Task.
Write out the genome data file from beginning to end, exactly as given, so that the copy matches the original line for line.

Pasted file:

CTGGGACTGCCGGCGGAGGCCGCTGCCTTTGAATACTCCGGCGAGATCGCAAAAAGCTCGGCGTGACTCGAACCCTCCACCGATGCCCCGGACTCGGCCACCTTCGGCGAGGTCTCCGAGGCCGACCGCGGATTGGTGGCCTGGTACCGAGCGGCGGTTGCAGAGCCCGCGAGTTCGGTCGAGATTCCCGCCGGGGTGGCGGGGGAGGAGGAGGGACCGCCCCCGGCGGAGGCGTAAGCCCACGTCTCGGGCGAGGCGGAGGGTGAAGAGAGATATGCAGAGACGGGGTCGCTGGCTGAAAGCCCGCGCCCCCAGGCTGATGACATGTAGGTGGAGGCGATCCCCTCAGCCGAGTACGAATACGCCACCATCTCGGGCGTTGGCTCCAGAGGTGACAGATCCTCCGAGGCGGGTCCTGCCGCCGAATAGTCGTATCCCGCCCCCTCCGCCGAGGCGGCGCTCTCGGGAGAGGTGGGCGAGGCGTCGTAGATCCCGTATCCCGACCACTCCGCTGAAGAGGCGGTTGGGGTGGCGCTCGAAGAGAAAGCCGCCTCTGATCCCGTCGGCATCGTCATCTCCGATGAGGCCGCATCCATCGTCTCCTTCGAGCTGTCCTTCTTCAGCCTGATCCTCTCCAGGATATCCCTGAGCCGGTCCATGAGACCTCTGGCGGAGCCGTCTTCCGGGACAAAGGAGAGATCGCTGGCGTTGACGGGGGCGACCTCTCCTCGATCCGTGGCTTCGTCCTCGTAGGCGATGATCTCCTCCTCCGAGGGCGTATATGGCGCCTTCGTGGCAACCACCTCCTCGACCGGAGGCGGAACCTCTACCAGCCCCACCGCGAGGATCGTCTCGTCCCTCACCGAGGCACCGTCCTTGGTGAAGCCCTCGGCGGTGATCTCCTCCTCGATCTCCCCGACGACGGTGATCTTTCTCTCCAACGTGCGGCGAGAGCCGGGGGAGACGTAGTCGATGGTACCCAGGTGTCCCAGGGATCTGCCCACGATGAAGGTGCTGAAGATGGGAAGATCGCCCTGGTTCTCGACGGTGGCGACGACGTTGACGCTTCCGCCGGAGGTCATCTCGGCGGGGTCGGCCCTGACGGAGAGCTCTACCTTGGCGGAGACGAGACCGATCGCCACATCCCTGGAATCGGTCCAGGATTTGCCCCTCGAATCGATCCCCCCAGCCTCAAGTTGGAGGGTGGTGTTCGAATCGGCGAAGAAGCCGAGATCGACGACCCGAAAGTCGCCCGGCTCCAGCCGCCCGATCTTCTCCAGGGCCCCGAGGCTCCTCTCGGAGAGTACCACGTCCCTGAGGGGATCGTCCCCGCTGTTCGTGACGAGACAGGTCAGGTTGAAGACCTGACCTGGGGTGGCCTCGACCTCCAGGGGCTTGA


CTGGGACTGCCGGCGGAGGCCGCTGCCTTTGAATACTCCGGCGAGATCGCAAAAAGCTCGGCGTGACTCGAACCCTCCACCGATGCCCCGGACTCGGCCACCTTCGGCGAGGTCTCCGAGGCCGACCGCGGATTGGTGGCCTGGTACCGAGCGGCGGTTGCAGAGCCCGCGAGTTCGGTCGAGATTCCCGCCGGGGTGGCGGGGGAGGAGGAGGGACCGCCCCCGGCGGAGGCGTAAGCCCACGTCTCGGGCGAGGCGGAGGGTGAAGAGAGATATGCAGAGACGGGGTCGCTGGCTGAAAGCCCGCGCCCCCAGGCTGATGACATGTAGGTGGAGGCGATCCCCTCAGCCGAGTACGAATACGCCACCATCTCGGGCGTTGGCTCCAGAGGTGACAGATCCTCCGAGGCGGGTCCTGCCGCCGAATAGTCGTATCCCGCCCCCTCCGCCGAGGCGGCGCTCTCGGGAGAGGTGGGCGAGGCGTCGTAGATCCCGTATCCCGACCACTCCGCTGAAGAGGCGGTTGGGGTGGCGCTCGAAGAGAAAGCCGCCTCTGATCCCGTCGGCATCGTCATCTCCGATGAGGCCGCATCCATCGTCTCCTTCGAGCTGTCCTTCTTCAGCCTGATCCTCTCCAGGATATCCCTGAGCCGGTCCATGAGACCTCTGGCGGAGCCGTCTTCCGGGACAAAGGAGAGATCGCTGGCGTTGACGGGGGCGACCTCTCCTCGATCCGTGGCTTCGTCCTCGTAGGCGATGATCTCCTCCTCCGAGGGCGTATATGGCGCCTTCGTGGCAACCACCTCCTCGACCGGAGGCGGAACCTCTACCAGCCCCACCGCGAGGATCGTCTCGTCCCTCACCGAGGCACCGTCCTTGGTGAAGCCCTCGGCGGTGATCTCCTCCTCGATCTCCCCGACGACGGTGATCTTTCTCTCCAACGTGCGGCGAGAGCCGGGGGAGACGTAGTCGATGGTACCCAGGTGTCCCAGGGATCTGCCCACGATGAAGGTGCTGAAGATGGGAAGATCGCCCTGGTTCTCGACGGTGGCGACGACGTTGACGCTTCCGCCGGAGGTCATCTCGGCGGGGTCGGCCCTGACGGAGAGCTCTACCTTGGCGGAGACGAGACCGATCGCCACATCCCTGGAATCGGTCCAGGATTTGCCCCTCGAATCGATCCCCCCAGCCTCAAGTTGGAGGGTGGTGTTCGAATCGGCGAAGAAGCCGAGATCGACGACCCGAAAGTCGCCCGGCTCCAGCCGCCCGATCTTCTCCAGGGCCCCGAGGCTCCTCTCGGAGAGTACCACGTCCCTGAGGGGATCGTCCCCGCTGTTCGTGACGAGACAGGTCAGGTTGAAGACCTGACCTGGGGTGGCCTCGACCTCCAGGGGCTTGA